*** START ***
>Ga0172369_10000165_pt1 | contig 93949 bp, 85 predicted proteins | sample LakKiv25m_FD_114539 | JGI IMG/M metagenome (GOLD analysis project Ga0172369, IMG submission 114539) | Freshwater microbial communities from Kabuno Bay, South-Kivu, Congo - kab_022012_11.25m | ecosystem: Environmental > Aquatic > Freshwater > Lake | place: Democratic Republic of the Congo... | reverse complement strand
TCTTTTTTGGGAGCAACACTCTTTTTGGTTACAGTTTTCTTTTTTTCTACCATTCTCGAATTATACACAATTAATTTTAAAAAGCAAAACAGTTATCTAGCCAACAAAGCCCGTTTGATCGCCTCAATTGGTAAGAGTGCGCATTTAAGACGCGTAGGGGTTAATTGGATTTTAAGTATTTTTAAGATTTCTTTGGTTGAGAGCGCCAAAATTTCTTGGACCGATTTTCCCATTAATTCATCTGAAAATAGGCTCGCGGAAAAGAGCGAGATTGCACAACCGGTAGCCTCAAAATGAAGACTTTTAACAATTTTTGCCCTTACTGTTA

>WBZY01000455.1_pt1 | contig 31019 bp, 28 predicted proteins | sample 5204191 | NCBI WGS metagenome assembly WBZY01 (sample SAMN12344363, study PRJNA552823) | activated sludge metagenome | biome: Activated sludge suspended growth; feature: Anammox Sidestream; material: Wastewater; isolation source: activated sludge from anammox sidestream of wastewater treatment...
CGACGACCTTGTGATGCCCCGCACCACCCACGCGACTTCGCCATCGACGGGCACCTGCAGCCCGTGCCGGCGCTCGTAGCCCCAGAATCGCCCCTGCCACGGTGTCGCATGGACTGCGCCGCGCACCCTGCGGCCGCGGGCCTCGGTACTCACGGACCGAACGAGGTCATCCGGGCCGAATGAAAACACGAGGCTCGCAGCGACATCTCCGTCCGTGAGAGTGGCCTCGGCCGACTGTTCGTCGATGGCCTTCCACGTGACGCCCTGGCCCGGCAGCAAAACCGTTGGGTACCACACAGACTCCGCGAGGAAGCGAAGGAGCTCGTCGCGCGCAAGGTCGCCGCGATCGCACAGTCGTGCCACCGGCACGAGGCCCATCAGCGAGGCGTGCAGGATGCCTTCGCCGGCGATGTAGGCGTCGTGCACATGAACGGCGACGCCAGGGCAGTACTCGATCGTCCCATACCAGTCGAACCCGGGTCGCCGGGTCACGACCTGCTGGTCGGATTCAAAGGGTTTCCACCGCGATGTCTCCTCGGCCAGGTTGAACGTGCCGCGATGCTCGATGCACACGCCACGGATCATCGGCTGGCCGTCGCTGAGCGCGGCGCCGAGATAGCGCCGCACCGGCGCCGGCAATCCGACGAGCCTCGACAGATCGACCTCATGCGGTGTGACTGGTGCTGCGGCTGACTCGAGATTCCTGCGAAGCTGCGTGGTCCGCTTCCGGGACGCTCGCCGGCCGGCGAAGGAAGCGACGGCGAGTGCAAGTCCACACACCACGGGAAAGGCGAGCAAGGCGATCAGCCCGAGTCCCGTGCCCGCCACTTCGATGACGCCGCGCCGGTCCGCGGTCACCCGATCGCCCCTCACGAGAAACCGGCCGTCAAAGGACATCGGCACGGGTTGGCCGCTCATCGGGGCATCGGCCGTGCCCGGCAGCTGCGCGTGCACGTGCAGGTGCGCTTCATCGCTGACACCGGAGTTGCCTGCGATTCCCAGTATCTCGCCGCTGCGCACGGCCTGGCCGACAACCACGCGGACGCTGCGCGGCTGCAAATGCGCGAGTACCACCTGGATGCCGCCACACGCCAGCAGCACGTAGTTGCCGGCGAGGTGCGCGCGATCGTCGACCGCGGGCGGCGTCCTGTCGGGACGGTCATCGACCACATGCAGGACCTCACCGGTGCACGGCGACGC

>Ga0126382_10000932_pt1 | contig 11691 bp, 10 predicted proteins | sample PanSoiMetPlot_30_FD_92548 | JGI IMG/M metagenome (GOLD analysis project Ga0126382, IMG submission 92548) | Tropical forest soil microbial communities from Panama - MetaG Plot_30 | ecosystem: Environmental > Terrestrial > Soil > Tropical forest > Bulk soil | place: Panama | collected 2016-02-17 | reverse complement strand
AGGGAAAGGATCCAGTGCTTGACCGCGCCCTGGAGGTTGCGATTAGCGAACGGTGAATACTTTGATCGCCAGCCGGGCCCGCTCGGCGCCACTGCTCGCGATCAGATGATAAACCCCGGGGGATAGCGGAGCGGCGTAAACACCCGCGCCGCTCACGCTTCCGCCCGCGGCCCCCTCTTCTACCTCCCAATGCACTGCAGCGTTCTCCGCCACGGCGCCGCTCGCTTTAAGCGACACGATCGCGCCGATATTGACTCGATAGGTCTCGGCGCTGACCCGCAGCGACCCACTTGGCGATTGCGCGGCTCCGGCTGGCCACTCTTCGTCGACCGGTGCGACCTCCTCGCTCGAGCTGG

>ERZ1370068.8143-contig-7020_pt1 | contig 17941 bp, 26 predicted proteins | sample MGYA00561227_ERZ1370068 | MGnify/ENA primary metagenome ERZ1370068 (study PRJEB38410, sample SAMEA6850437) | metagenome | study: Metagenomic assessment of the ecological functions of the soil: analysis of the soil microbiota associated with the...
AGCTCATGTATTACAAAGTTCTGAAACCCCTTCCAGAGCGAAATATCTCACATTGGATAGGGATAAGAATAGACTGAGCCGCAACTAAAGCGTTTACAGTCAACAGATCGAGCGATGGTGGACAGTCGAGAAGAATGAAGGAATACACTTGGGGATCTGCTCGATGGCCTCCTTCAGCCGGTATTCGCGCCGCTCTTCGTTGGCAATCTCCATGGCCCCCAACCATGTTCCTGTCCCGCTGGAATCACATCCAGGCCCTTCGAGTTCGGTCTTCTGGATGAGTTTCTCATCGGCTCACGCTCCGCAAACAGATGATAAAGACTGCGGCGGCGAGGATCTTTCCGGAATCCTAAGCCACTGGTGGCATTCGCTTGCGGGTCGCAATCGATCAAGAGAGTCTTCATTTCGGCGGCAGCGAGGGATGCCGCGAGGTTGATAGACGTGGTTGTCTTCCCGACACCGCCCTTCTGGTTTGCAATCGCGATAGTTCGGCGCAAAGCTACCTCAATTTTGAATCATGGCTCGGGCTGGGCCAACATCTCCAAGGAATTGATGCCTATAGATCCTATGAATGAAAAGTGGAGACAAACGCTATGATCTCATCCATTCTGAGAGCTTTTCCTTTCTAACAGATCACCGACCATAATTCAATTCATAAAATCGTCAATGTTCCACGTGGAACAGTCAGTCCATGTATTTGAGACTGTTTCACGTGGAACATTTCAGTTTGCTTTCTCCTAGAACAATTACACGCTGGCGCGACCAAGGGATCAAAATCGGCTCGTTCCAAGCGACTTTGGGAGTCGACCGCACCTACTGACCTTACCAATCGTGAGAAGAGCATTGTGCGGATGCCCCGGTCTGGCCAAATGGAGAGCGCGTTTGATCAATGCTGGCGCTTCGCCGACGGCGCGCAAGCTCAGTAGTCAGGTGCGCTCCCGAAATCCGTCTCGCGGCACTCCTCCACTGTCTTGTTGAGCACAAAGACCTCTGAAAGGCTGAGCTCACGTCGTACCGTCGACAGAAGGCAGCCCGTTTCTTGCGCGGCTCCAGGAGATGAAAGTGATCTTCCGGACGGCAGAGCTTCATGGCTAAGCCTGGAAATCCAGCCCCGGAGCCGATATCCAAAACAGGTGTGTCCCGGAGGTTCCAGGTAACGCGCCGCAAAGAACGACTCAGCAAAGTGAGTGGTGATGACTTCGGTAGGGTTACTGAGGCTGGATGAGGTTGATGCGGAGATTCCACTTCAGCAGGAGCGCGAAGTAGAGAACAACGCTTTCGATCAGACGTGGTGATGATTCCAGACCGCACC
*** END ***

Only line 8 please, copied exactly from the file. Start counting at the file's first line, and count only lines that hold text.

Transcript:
AGCTCATGTATTACAAAGTTCTGAAACCCCTTCCAGAGCGAAATATCTCACATTGGATAGGGATAAGAATAGACTGAGCCGCAACTAAAGCGTTTACAGTCAACAGATCGAGCGATGGTGGACAGTCGAGAAGAATGAAGGAATACACTTGGGGATCTGCTCGATGGCCTCCTTCAGCCGGTATTCGCGCCGCTCTTCGTTGGCAATCTCCATGGCCCCCAACCATGTTCCTGTCCCGCTGGAATCACATCCAGGCCCTTCGAGTTCGGTCTTCTGGATGAGTTTCTCATCGGCTCACGCTCCGCAAACAGATGATAAAGACTGCGGCGGCGAGGATCTTTCCGGAATCCTAAGCCACTGGTGGCATTCGCTTGCGGGTCGCAATCGATCAAGAGAGTCTTCATTTCGGCGGCAGCGAGGGATGCCGCGAGGTTGATAGACGTGGTTGTCTTCCCGACACCGCCCTTCTGGTTTGCAATCGCGATAGTTCGGCGCAAAGCTACCTCAATTTTGAATCATGGCTCGGGCTGGGCCAACATCTCCAAGGAATTGATGCCTATAGATCCTATGAATGAAAAGTGGAGACAAACGCTATGATCTCATCCATTCTGAGAGCTTTTCCTTTCTAACAGATCACCGACCATAATTCAATTCATAAAATCGTCAATGTTCCACGTGGAACAGTCAGTCCATGTATTTGAGACTGTTTCACGTGGAACATTTCAGTTTGCTTTCTCCTAGAACAATTACACGCTGGCGCGACCAAGGGATCAAAATCGGCTCGTTCCAAGCGACTTTGGGAGTCGACCGCACCTACTGACCTTACCAATCGTGAGAAGAGCATTGTGCGGATGCCCCGGTCTGGCCAAATGGAGAGCGCGTTTGATCAATGCTGGCGCTTCGCCGACGGCGCGCAAGCTCAGTAGTCAGGTGCGCTCCCGAAATCCGTCTCGCGGCACTCCTCCACTGTCTTGTTGAGCACAAAGACCTCTGAAAGGCTGAGCTCACGTCGTACCGTCGACAGAAGGCAGCCCGTTTCTTGCGCGGCTCCAGGAGATGAAAGTGATCTTCCGGACGGCAGAGCTTCATGGCTAAGCCTGGAAATCCAGCCCCGGAGCCGATATCCAAAACAGGTGTGTCCCGGAGGTTCCAGGTAACGCGCCGCAAAGAACGACTCAGCAAAGTGAGTGGTGATGACTTCGGTAGGGTTACTGAGGCTGGATGAGGTTGATGCGGAGATTCCACTTCAGCAGGAGCGCGAAGTAGAGAACAACGCTTTCGATCAGACGTGGTGATGATTCCAGACCGCACC